Influence of social and technical factors for evaluating contribution in GitHub

Jason Tsay, Laura Dabbish, James Herbsleb
2014 Proceedings of the 36th International Conference on Software Engineering - ICSE 2014  
Open source software is commonly portrayed as a meritocracy, where decisions are based solely on their technical merit. However, literature on open source suggests a complex social structure underlying the meritocracy. Social work environments such as GitHub make the relationships between users and between users and work artifacts transparent. This transparency enables developers to better use information such as technical value and social connections when making work decisions. We present a
more » ... dy on open source software contribution in GitHub that focuses on the task of evaluating pull requests, which are one of the primary methods for contributing code in GitHub. We analyzed the association of various technical and social measures with the likelihood of contribution acceptance. We found that project managers made use of information signaling both good technical contribution practices for a pull request and the strength of the social connection between the submitter and project manager when evaluating pull requests. Pull requests with many comments were much less likely to be accepted, moderated by the submitter's prior interaction in the project. Well-established projects were more conservative in accepting pull requests. These findings provide evidence that developers use both technical and social information when evaluating potential contributions to open source software projects.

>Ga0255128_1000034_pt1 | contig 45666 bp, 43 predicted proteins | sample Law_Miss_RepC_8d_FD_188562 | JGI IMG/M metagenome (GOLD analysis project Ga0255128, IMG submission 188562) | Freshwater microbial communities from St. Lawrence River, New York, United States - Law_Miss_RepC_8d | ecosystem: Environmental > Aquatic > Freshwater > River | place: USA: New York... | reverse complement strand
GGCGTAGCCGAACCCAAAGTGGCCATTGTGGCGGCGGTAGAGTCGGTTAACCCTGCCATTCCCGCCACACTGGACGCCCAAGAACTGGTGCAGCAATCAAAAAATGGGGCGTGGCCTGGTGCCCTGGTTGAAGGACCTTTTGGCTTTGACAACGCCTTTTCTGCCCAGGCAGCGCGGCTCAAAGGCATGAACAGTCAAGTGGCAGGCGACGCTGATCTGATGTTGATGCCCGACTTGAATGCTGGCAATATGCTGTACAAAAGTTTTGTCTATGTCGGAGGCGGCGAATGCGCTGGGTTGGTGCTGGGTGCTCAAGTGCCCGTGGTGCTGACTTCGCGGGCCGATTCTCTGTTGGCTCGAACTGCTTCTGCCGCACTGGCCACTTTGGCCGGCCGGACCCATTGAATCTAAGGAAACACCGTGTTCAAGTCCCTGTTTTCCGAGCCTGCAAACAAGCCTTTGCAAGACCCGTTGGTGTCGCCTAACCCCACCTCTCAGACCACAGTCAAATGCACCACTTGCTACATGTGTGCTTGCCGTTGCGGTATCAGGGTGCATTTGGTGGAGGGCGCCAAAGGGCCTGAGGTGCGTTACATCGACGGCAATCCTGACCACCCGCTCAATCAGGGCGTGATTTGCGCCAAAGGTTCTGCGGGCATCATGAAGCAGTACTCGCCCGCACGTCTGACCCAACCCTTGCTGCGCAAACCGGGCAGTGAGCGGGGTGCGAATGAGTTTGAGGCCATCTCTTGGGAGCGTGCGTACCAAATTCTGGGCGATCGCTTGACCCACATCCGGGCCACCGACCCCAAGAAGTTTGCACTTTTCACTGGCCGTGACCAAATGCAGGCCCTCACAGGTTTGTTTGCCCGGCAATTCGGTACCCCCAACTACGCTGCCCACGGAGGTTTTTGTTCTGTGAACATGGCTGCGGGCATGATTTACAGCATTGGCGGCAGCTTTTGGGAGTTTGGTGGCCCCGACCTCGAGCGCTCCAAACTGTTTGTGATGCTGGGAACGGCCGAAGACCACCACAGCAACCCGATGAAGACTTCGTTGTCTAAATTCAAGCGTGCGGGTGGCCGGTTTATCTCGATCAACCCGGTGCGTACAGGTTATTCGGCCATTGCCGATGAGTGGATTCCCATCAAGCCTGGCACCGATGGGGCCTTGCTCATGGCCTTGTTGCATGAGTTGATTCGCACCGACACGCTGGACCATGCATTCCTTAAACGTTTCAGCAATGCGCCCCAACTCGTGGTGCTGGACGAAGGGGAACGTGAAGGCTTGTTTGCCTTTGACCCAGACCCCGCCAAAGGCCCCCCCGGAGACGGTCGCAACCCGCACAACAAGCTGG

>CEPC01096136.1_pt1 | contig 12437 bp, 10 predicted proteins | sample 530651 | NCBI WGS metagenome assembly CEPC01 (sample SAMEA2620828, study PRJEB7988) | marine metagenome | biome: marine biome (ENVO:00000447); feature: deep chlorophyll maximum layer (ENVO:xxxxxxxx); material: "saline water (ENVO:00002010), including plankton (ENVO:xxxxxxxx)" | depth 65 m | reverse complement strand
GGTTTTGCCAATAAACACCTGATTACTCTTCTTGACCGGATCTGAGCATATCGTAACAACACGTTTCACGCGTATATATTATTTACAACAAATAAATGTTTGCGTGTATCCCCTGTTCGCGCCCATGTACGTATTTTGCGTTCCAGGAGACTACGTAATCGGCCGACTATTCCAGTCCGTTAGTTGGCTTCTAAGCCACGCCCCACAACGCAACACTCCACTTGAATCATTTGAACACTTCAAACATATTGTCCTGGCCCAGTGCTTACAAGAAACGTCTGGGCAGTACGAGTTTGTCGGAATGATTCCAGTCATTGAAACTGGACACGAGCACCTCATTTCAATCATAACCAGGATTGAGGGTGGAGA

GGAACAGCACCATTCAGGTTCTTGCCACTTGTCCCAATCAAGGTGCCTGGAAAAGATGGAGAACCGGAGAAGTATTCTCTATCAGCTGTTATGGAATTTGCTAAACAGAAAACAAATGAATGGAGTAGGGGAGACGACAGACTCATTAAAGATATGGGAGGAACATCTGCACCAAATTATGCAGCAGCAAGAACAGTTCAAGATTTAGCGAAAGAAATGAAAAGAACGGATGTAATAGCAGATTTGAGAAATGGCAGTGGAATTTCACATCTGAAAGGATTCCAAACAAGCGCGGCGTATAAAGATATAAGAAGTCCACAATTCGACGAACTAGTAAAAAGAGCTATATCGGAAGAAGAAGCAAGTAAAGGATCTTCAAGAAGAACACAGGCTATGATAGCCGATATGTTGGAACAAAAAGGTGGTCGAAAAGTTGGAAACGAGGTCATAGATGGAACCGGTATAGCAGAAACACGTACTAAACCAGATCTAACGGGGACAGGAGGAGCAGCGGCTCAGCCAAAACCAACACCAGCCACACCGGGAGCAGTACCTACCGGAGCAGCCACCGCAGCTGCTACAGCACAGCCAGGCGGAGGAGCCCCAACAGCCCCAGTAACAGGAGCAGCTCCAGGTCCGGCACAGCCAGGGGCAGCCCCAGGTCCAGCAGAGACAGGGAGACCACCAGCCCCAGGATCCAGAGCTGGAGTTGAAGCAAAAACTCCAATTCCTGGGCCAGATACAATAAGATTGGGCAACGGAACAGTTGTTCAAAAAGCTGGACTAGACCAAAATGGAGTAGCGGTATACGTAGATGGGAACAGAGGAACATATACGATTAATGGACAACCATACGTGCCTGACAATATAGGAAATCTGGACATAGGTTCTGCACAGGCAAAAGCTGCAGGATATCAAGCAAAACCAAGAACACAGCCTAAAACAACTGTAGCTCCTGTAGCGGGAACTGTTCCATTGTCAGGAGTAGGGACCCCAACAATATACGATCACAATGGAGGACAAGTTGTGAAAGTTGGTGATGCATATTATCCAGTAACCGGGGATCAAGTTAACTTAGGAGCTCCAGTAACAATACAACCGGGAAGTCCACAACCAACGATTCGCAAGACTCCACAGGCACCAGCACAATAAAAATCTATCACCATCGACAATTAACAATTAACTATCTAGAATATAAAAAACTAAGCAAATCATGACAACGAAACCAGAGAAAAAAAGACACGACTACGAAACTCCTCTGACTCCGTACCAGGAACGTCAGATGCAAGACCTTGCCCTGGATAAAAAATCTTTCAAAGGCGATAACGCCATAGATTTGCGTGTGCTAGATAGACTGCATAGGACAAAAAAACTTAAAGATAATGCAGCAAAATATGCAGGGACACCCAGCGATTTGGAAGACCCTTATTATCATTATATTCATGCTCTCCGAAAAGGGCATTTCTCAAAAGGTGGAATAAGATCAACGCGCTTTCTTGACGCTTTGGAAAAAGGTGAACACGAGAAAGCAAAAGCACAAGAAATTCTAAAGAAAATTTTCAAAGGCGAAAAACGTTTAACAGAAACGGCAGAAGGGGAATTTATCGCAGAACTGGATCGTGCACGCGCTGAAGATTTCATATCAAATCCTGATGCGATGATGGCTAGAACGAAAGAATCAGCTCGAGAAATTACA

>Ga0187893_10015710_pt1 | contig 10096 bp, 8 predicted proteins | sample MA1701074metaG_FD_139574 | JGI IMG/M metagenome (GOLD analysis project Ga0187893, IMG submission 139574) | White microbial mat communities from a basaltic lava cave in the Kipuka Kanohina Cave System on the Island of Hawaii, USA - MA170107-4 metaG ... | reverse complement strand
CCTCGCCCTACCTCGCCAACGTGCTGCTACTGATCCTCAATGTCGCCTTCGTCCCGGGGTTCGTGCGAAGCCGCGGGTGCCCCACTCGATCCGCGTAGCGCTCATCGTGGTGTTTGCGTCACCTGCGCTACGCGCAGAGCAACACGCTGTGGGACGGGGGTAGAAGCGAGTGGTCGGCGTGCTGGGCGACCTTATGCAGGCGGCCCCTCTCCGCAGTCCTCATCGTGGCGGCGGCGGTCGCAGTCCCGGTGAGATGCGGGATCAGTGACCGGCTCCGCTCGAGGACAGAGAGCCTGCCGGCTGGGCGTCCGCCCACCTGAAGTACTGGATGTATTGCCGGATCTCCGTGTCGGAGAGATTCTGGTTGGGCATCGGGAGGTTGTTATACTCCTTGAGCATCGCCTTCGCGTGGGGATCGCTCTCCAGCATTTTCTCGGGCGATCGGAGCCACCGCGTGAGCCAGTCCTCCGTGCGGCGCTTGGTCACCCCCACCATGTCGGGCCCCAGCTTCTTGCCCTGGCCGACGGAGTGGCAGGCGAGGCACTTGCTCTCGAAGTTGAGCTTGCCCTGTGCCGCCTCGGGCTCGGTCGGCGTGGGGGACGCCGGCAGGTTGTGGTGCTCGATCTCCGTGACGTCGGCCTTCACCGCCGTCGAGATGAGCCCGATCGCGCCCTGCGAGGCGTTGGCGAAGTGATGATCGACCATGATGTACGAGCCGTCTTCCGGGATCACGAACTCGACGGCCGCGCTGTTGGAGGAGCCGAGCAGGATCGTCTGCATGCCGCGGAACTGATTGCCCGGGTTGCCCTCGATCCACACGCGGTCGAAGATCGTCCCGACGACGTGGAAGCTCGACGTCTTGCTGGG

doi:10.1145/2568225.2568315 dblp:conf/icse/TsayDH14 fatcat:tqpw34niz5gwhe5bu5cwmfhhqm